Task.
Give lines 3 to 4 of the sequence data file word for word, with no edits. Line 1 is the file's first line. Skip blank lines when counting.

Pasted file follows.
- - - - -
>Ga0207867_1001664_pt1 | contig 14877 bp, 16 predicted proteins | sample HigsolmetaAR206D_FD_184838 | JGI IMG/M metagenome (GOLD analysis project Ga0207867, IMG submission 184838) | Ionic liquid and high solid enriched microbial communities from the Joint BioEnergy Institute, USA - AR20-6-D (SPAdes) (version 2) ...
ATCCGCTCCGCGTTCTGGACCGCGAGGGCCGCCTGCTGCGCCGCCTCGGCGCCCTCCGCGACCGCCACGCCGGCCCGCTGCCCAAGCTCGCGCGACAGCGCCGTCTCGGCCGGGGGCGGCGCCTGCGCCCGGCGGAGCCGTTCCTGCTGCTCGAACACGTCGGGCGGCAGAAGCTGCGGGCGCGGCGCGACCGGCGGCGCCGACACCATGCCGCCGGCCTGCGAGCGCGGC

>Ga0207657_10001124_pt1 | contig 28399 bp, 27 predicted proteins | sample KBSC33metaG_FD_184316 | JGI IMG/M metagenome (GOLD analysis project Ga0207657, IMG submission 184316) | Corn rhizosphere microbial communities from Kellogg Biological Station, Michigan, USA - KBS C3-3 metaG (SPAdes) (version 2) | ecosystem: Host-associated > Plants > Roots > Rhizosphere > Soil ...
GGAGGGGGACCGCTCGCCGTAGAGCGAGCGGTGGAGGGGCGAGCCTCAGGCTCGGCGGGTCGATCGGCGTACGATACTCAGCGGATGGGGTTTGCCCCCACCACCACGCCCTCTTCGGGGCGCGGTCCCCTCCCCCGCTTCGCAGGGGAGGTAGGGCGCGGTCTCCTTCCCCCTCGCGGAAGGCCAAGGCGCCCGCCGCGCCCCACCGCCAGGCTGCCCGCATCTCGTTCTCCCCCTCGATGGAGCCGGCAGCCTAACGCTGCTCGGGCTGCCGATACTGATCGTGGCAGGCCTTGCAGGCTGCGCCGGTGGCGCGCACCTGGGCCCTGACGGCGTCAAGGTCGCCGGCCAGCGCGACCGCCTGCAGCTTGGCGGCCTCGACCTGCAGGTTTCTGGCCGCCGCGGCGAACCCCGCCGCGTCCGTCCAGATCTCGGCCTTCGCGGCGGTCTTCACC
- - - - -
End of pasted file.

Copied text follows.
>Ga0207657_10001124_pt1 | contig 28399 bp, 27 predicted proteins | sample KBSC33metaG_FD_184316 | JGI IMG/M metagenome (GOLD analysis project Ga0207657, IMG submission 184316) | Corn rhizosphere microbial communities from Kellogg Biological Station, Michigan, USA - KBS C3-3 metaG (SPAdes) (version 2) | ecosystem: Host-associated > Plants > Roots > Rhizosphere > Soil ...
GGAGGGGGACCGCTCGCCGTAGAGCGAGCGGTGGAGGGGCGAGCCTCAGGCTCGGCGGGTCGATCGGCGTACGATACTCAGCGGATGGGGTTTGCCCCCACCACCACGCCCTCTTCGGGGCGCGGTCCCCTCCCCCGCTTCGCAGGGGAGGTAGGGCGCGGTCTCCTTCCCCCTCGCGGAAGGCCAAGGCGCCCGCCGCGCCCCACCGCCAGGCTGCCCGCATCTCGTTCTCCCCCTCGATGGAGCCGGCAGCCTAACGCTGCTCGGGCTGCCGATACTGATCGTGGCAGGCCTTGCAGGCTGCGCCGGTGGCGCGCACCTGGGCCCTGACGGCGTCAAGGTCGCCGGCCAGCGCGACCGCCTGCAGCTTGGCGGCCTCGACCTGCAGGTTTCTGGCCGCCGCGGCGAACCCCGCCGCGTCCGTCCAGATCTCGGCCTTCGCGGCGGTCTTCACC